It was during yet another wide-ranging lunchtime conversation at work that I learnt the word “fruitarian”. Fruitarians, apparently, will not harm any living thing. So they will not pick an apple from a tree, in case it harms the tree, but will eat only an apple which has fallen from it.
This strikes me as being like people who will buy goods from the dodgy guy in the pub if he assures them that “it fell off the back of a lorry“, but would recoil in horror if he told them that he’d actually nicked them off the lorry.
Many foods thus available to normal vegans (well, they seem normal now) are not going to appear on a fruitarian’s plate. It would be hard for them to explain to fellow zealots how, for example, they were eating chips. Lettuce, cabbage, carrots are all also out. They seem doomed to a life of apples, bananas and chestnuts.
Where most of us would swear violently and think ourselves extremely unlucky if we were hit on the head by a falling coconut, fruitarians would regard this as being manna from heaven (they are allowed to eat manna from heaven, if they ever find any).
Fortunately for them, Tinman Publications are here to help, with our new book – Gifts from Above, a list of foods that fruitarians can eat that they might not otherwise have thought of. Among these are anything which (a) has fallen from above and (b) is dead (Wile E. Coyote does not count, therefore, as he appears to be indestructible). Here we go:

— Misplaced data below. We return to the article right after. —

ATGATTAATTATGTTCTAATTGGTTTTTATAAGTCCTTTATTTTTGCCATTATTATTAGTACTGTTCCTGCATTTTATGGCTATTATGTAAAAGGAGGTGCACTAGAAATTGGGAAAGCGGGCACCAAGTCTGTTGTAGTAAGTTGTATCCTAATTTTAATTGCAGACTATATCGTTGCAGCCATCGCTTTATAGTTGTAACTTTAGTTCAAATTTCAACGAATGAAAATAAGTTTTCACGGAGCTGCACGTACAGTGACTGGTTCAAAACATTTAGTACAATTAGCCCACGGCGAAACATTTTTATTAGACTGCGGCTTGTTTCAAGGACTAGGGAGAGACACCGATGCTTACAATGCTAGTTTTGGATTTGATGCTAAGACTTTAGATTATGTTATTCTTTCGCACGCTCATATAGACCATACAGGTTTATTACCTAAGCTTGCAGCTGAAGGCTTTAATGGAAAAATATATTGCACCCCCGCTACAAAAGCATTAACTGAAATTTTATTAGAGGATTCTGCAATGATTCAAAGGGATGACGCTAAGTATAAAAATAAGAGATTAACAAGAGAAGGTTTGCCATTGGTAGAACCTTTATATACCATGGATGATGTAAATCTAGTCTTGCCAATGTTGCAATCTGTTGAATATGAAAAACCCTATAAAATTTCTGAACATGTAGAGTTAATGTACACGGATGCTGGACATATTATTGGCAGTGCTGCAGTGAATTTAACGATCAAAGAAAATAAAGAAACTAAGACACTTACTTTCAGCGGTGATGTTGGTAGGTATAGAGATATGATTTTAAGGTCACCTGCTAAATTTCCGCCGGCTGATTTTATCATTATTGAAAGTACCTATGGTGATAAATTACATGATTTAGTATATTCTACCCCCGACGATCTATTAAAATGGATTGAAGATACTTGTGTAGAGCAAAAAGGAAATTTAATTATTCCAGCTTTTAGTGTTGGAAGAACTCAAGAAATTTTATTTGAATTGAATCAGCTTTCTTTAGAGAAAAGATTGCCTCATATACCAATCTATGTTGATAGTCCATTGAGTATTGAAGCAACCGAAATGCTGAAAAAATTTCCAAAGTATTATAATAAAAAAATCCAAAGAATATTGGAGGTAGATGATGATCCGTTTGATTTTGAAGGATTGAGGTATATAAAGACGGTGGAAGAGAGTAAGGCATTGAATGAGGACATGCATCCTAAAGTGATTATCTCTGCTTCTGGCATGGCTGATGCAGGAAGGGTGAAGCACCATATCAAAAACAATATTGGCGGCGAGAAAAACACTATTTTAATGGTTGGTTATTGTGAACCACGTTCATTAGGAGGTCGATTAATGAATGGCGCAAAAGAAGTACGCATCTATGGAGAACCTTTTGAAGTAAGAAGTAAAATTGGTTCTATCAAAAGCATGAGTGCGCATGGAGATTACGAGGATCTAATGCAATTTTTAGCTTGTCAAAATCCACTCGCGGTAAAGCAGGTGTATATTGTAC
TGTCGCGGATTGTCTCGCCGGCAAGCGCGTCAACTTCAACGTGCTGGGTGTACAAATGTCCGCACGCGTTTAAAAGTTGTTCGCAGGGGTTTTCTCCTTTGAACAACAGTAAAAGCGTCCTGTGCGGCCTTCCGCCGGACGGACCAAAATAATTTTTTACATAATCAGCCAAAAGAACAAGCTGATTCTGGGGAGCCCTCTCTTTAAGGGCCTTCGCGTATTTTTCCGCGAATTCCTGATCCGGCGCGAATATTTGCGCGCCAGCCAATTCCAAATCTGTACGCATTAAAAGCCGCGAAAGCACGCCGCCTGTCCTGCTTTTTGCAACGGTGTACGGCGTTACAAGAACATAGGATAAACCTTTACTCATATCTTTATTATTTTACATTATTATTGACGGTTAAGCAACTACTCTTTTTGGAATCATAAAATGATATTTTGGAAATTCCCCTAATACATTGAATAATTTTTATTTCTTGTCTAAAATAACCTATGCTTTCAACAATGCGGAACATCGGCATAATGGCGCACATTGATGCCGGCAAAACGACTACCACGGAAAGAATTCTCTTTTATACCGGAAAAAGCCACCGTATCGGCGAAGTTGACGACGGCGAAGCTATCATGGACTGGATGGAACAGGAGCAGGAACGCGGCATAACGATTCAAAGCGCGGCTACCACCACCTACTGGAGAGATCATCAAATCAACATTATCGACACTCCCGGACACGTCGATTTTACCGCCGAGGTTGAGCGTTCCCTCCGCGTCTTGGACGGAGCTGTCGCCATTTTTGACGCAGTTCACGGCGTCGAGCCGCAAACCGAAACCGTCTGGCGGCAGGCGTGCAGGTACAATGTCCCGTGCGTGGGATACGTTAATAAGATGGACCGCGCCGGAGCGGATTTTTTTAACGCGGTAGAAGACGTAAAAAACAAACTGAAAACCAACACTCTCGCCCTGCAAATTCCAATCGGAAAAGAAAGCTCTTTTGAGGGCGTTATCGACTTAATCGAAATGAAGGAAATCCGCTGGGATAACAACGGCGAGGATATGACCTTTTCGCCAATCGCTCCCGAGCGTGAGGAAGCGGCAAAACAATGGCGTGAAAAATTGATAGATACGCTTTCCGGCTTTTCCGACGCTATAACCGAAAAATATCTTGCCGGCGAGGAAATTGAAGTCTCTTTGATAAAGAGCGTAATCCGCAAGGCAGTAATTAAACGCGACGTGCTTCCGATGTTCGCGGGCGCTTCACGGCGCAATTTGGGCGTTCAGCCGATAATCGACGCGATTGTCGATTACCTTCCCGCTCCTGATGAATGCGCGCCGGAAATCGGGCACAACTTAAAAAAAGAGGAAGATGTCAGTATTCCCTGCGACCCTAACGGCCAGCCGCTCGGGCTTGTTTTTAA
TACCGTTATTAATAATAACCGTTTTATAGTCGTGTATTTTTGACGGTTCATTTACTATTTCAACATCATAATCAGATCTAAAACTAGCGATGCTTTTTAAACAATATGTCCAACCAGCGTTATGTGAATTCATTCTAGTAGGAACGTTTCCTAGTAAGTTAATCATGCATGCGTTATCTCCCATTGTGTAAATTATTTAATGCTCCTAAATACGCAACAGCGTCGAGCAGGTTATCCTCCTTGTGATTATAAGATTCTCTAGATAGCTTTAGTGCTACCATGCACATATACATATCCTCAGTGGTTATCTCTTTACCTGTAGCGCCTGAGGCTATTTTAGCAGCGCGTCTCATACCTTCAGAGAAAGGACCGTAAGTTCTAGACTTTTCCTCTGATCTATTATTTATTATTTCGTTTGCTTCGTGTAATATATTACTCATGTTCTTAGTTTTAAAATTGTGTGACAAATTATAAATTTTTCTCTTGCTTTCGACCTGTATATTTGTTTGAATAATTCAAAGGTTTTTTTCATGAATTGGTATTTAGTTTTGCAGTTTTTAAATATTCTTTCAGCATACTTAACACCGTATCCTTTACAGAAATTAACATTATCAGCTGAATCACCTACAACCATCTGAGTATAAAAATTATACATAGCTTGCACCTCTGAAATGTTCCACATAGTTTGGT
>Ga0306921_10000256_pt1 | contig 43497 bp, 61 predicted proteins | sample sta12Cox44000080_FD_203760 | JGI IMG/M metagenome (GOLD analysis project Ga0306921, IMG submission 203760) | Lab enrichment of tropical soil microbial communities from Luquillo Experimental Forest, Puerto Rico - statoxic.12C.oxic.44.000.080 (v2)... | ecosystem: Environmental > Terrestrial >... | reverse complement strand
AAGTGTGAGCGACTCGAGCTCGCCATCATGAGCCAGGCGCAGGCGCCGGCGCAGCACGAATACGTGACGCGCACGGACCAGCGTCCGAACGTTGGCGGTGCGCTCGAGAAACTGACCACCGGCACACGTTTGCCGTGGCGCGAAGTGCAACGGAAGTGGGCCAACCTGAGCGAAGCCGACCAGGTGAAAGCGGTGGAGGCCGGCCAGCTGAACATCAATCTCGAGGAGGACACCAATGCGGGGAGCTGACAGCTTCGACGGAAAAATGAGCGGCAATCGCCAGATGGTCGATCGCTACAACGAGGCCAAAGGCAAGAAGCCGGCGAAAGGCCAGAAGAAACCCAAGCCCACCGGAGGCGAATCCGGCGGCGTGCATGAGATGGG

- Octogenarian Squirrels
- Chestnuts (you mentioned them above, I hear you say, but don’t ignore the mine-like outer shell, it’s how they make Ferraro Rocher)
- Plastic bags (they must blow out of the tree eventually)
- Lemmings, if you’re at the bottom of the cliff
- Birdshit, or, for that matter
- Blue Ice
- Tree-huggers who fell asleep
- Tree-houses (a large one can provide food for an entire winter, especially if you’re willing to eat the cushions inside)
- Vultures, if they’ve died of starvation expecting you to die first
- Twigs (serve them as All Bran, no-one will know the difference)
- The parrot from the Monty Python sketch
My book will offer tasty recipes for serving all of these (apart from Icarus, of course, who already comes lightly-toasted), but this raises an interesting philosophical problem. Are fruitarians allowed to read books? After all, books come via a long process that begins by subjecting trees to a fate quite similar to that of Robert Shaw at the end of Jaws. Well, my books are printed on re-cycled paper, which I think is fair enough, I reckon you can only kill a tree once, this time doesn’t count.
Buddhist vegans, who believe in re-incarnation, may beg to differ.
You may feel that I am mocking fruitarians here, but reflect upon this. If Eve had been a fruitarian, we’d still be living in Eden, safe and warm.
If a little hungry.